25/02/2018

Remembering how to read

Doug Belshaw writes that we are in danger of loosing something fundamental:

"There was a real sense in the 1990s that reading on screen was very different to reading on paper. We’ve kind of lost that sense of difference, and I think perhaps we need to regain it"

Reading online and on our devices has become like tweeting, a throwaway act where we don't take in the words. Sharing is only a tap away and we read with an underlying agenda: can I write about this, what's the best quote, the pithy takeaway?

Just consider the "books" I got yesterday. I put books in inverted commas because while they have the format of a book (made from bound paper with a cover) they are a selection of carefully curated extracts designed for speed and convenience, to be dipped in and out of rather than read front to back.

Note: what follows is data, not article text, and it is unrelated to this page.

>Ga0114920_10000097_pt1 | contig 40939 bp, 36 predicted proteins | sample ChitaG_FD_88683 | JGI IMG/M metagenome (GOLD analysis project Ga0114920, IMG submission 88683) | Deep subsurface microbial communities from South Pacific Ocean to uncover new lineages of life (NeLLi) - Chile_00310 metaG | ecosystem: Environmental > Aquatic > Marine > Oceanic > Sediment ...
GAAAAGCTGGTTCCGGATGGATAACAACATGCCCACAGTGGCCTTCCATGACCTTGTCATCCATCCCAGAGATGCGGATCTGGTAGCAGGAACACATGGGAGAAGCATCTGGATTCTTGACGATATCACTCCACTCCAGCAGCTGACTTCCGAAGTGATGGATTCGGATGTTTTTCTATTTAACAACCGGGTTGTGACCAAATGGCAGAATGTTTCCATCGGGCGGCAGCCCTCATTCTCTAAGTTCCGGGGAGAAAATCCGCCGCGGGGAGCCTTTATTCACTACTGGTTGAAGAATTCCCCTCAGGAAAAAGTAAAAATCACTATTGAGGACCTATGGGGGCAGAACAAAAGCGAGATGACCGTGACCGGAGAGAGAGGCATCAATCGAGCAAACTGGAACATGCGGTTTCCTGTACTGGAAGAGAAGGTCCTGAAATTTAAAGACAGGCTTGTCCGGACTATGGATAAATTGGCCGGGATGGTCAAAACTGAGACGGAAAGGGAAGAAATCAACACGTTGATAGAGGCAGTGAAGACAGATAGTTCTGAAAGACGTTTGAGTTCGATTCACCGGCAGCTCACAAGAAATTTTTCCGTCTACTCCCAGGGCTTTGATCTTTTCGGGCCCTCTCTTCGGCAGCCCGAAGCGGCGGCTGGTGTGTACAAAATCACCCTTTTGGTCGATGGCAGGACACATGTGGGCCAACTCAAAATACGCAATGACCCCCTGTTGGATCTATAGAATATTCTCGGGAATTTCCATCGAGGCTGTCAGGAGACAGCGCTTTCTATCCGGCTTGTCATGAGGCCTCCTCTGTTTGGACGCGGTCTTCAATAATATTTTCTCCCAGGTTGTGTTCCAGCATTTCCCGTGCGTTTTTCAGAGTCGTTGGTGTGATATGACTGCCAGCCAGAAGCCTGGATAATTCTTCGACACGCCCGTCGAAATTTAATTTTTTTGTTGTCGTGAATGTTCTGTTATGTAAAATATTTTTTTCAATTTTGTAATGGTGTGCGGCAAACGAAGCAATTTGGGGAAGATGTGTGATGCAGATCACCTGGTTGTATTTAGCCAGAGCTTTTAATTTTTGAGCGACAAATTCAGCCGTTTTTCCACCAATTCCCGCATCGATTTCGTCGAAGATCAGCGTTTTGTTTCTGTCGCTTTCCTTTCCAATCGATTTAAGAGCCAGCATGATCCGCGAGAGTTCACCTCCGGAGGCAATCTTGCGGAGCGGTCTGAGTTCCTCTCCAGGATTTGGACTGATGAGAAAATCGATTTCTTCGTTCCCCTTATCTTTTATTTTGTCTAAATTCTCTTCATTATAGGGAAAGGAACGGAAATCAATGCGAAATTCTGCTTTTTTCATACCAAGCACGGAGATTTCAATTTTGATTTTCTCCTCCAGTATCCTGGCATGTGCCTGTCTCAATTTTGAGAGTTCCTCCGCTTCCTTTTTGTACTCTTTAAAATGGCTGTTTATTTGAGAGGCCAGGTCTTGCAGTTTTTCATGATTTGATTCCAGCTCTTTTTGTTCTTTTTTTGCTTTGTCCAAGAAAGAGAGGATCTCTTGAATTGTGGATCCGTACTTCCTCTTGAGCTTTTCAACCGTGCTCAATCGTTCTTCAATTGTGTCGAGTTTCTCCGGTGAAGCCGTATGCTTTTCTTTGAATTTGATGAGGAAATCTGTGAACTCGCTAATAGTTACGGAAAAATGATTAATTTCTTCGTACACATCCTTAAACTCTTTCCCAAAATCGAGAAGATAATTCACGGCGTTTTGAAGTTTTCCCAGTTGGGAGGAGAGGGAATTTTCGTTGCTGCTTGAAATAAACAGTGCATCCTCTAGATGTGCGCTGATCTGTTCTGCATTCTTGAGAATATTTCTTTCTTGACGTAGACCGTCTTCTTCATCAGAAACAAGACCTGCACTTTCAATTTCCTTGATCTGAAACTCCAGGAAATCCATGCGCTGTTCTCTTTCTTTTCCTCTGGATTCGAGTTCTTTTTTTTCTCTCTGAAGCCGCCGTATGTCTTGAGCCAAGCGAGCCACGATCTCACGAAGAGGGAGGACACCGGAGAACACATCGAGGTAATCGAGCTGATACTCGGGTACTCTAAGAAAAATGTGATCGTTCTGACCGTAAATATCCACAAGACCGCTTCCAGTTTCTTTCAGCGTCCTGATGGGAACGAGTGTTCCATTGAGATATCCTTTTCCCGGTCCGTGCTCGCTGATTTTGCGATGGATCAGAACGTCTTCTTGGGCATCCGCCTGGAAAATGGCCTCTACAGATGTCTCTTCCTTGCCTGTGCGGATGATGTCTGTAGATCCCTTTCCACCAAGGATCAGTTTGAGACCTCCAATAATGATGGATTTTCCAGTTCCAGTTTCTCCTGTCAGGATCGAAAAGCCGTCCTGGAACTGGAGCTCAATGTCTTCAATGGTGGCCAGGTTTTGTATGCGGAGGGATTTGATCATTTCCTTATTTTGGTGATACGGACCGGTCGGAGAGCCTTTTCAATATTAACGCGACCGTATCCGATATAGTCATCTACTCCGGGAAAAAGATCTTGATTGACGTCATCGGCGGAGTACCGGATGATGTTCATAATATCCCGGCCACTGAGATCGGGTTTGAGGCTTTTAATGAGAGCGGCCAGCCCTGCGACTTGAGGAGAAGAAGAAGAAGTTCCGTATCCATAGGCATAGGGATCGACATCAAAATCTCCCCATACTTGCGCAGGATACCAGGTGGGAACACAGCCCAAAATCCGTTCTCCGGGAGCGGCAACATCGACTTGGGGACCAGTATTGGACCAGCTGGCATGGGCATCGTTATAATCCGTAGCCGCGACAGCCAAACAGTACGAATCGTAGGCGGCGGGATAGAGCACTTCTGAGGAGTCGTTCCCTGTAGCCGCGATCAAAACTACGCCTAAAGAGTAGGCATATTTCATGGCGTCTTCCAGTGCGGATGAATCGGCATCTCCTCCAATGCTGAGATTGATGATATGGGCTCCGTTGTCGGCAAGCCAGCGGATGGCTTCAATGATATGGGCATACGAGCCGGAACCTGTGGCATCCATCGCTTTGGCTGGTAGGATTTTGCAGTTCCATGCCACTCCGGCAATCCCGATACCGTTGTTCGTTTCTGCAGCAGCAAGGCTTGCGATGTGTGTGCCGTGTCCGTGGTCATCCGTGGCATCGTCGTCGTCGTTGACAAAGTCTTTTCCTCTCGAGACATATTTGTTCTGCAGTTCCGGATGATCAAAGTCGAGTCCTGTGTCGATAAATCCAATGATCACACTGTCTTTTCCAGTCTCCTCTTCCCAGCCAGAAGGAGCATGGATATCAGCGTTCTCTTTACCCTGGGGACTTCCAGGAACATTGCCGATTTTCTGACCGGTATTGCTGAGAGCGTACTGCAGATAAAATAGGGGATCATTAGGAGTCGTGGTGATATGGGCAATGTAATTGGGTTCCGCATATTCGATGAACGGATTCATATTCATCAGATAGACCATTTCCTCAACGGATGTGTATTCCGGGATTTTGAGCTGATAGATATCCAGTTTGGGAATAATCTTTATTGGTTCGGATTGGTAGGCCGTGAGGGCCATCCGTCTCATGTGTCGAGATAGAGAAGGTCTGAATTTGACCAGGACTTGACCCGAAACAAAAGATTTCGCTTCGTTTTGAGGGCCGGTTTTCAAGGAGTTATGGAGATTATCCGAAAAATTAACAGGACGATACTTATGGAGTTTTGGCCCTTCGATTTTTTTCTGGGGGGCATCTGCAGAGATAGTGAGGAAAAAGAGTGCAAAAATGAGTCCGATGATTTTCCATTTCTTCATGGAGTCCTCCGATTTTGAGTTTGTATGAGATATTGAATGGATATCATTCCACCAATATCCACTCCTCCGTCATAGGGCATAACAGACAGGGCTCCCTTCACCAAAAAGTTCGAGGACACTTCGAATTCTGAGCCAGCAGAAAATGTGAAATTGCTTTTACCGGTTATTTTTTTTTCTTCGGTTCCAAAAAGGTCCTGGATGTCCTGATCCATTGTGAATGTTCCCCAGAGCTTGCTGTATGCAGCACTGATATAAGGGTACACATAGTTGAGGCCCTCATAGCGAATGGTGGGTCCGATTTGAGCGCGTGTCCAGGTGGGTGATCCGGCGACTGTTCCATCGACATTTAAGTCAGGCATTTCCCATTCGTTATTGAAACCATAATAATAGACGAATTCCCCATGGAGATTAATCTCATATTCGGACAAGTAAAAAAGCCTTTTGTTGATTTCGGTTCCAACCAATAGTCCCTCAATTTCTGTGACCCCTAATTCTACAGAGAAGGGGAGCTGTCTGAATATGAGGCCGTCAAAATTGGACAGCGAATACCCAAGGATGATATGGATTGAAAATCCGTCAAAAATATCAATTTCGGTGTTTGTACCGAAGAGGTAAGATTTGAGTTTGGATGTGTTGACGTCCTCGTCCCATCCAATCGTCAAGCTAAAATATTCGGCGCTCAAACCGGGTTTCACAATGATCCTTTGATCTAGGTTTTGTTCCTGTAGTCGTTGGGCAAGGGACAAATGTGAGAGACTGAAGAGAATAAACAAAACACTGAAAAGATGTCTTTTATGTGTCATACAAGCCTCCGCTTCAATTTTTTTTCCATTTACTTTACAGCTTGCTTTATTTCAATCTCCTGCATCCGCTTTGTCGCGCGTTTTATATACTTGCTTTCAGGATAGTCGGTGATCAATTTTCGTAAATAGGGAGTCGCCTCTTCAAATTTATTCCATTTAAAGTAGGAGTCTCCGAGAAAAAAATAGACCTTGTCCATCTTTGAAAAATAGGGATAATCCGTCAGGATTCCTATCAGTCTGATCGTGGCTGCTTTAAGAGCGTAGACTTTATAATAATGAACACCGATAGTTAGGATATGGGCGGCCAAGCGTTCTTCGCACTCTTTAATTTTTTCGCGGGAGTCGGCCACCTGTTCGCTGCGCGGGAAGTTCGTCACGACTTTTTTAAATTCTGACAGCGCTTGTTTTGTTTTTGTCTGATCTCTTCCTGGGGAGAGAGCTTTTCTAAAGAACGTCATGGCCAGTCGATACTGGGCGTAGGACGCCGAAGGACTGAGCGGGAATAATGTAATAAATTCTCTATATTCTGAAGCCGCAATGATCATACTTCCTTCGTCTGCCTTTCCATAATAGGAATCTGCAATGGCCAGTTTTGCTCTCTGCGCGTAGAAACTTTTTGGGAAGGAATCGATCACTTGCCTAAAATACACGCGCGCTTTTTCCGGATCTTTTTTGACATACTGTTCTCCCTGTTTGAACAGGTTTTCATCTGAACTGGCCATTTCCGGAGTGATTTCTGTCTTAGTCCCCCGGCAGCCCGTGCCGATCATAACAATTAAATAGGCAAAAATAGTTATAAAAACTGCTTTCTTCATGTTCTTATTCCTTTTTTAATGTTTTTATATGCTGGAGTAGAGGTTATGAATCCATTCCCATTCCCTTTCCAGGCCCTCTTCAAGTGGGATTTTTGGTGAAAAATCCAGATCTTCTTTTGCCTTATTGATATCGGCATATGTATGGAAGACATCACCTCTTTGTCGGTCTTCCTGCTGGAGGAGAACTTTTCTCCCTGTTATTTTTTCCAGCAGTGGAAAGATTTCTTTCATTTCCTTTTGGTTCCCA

It's wrong that we become beguiled by headlines, feed on "bite size" chunks, and share to social networks without even reading the piece based solely on the promise of what it contains.

Doug quotes:

"The suggestion that, in a few generations, our experience of media will be reinvented shouldn’t surprise us. We should, instead, marvel at the fact we ever read books at all."

Just because throughout most of human history we got by perfectly well without books, and widespread literacy is a relatively recent phenomenon, that doesn't mean we should cast them aside as though they never mattered.

Reading on paper or a screen need not be different but we should approach both as though they were the former.

We should become beguiled by the stories, by the meanings and the messages; dive deep into something, loose ourselves in it whether it's a book, blog post, whatever. Stop looking for the cheap points and make the effort to truly understand what is in front of us.

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Colin Walker Colin Walker colin@colinwalker.blog